healthcare-cost

Many employees place almost as much value on workplace benefits as they do on salary. In a 2011 survey asking Canadians if they’d forgo them for a $20,000 raise, 56% said they’d keep their benefits.

Health, dental and life-insurance coverage are typical core benefits, but packages could include everything from disability and critical-illness insurance to employee assistance and wellness programs.

“To attract and retain good employees, you need competitive benefits,” says Margaret Reid, senior vice-president at Apri Insurance Services in Toronto.

So, covering your team is part of the cost of doing business. But what’s the cost?

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Providing a comprehensive benefits package shows staff you care, and gives them peace of mind. Their productivity will likely increase, too. A recent Harvard study finds that for every dollar spent on wellness programs, costs incurred due to absenteeism fall by $2.73. And a Towers Watson report shows employers with effective wellness programs perform 55% better than their industry peers, with higher average revenue per employee, and lower turnover rates.

One idea is to shift some costs to employees by having them share the premium, and choosing a plan with less than 100% reimbursement. If you don’t, employees have no incentive to keep claims and health-care costs at reasonable levels, says Judy Bascu, director of group sales, The Co-operators, Calgary.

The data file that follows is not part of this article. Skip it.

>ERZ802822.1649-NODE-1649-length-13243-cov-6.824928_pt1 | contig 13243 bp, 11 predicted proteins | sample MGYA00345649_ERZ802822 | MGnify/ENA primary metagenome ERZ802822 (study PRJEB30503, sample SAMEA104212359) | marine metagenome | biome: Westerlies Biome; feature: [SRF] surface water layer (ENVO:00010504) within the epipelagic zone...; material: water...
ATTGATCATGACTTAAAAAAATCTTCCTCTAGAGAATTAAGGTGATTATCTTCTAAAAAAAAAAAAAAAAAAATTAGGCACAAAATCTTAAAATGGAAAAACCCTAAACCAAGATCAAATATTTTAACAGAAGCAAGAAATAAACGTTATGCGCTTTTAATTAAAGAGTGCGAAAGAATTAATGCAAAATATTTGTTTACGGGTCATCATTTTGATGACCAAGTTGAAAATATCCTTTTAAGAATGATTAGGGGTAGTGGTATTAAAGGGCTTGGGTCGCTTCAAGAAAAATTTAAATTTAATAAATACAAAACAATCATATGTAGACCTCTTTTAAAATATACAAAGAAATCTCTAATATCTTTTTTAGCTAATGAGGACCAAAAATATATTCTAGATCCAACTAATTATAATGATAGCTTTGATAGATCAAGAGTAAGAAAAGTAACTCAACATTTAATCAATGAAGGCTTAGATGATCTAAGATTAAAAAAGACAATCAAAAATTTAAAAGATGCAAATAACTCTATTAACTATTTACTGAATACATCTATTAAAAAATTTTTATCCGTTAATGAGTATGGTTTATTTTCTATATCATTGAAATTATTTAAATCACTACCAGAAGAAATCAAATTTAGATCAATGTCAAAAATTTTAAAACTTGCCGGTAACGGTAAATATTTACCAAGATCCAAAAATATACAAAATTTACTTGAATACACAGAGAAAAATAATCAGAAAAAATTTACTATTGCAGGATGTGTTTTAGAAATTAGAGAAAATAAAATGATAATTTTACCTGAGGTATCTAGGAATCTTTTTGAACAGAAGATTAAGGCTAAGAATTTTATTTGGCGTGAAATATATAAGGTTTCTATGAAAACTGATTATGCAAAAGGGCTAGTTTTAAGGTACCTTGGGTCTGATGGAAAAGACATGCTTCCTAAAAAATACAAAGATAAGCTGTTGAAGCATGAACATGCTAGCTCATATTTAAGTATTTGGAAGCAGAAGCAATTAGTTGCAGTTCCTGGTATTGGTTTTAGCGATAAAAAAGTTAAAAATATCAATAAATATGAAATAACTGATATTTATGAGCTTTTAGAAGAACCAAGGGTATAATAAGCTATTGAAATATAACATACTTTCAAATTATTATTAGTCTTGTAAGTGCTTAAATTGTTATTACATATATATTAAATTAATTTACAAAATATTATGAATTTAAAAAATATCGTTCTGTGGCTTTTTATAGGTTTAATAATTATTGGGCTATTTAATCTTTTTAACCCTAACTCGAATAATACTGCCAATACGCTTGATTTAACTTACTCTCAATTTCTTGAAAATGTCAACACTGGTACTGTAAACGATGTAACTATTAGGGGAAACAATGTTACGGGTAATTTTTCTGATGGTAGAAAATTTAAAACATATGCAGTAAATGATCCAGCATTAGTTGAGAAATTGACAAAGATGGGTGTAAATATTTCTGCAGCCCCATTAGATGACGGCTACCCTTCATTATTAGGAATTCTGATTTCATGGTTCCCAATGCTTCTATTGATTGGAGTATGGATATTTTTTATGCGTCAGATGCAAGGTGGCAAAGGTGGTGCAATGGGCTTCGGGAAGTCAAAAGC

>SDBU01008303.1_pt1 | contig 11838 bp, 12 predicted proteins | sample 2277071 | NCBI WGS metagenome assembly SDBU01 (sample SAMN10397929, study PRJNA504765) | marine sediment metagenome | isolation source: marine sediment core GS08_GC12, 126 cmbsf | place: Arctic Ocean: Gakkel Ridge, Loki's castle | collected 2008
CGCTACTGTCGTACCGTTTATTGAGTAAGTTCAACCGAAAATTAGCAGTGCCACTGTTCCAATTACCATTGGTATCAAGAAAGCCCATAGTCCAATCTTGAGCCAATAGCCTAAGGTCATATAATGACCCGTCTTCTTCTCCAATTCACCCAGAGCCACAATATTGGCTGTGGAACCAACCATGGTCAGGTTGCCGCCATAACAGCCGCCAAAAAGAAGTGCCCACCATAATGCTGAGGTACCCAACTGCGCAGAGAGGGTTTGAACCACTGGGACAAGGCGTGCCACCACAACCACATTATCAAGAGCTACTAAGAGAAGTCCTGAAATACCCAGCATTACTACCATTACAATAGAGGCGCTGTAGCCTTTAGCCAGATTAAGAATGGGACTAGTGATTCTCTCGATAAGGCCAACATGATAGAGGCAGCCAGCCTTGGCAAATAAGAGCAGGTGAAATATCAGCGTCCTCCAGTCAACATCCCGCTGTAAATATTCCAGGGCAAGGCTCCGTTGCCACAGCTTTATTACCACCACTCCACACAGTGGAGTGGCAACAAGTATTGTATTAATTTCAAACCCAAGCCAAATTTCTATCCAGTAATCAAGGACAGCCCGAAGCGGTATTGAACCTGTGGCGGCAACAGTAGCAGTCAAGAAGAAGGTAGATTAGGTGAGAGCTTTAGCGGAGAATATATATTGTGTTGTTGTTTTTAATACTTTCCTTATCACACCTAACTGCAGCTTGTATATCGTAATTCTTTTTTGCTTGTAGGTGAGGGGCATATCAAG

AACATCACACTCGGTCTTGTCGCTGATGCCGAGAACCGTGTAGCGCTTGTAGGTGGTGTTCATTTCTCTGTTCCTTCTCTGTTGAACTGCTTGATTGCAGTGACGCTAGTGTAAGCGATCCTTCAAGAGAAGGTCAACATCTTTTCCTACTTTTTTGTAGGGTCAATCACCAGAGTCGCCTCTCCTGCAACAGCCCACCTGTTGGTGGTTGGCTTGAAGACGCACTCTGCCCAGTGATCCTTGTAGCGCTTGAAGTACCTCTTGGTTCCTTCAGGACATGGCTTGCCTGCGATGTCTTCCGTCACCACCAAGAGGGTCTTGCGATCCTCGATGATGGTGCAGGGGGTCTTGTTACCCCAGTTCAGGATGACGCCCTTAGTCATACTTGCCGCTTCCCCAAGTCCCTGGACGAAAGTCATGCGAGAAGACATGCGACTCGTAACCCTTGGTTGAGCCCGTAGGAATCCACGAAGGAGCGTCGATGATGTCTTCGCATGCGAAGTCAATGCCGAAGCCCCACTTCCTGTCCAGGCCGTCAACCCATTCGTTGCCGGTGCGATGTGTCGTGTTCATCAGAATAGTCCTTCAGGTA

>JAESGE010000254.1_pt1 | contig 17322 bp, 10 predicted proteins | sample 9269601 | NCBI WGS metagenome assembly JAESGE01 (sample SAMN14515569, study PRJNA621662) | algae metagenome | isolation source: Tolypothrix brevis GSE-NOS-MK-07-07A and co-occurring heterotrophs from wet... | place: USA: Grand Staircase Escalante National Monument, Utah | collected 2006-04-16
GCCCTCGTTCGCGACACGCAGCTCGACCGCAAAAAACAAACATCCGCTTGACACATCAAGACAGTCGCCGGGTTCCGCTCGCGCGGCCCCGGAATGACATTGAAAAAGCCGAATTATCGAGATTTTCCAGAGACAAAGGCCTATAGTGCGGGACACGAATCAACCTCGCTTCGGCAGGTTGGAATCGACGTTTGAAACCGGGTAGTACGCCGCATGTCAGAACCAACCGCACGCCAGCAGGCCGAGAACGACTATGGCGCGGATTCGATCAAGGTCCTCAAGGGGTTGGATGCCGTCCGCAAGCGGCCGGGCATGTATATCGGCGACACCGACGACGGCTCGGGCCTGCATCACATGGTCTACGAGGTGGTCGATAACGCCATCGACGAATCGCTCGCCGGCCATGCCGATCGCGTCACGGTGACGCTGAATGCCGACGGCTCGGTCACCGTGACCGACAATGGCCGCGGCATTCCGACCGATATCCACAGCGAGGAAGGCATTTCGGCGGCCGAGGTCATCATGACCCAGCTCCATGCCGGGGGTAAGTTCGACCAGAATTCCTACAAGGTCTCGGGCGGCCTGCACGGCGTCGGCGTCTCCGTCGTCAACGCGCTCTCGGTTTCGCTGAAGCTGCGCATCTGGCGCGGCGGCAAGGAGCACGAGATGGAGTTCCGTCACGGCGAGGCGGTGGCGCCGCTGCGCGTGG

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Since they bear some burden, they’re more likely to choose generic drugs, for instance. Some companies give employees lists of pharmacies that charge lower dispensing fees to save even more money.

For long-term disability, if employees pay the full premium, any disability payments they receive will be tax-free; if the employer contributes even a penny, the full benefit is taxable. Make sure employees understand how the benefit is structured.

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Disability earnings are often two-thirds of regular salaries, and taxes would further reduce those earnings to about 50%, says Yafa Sakkejha of The Beneplan Co-operative, Toronto.

Start with a program that’s conservative in its reimbursements. Once you see claim patterns and their effects on premium rates, you can add coverage.

Originally published on Advisor.ca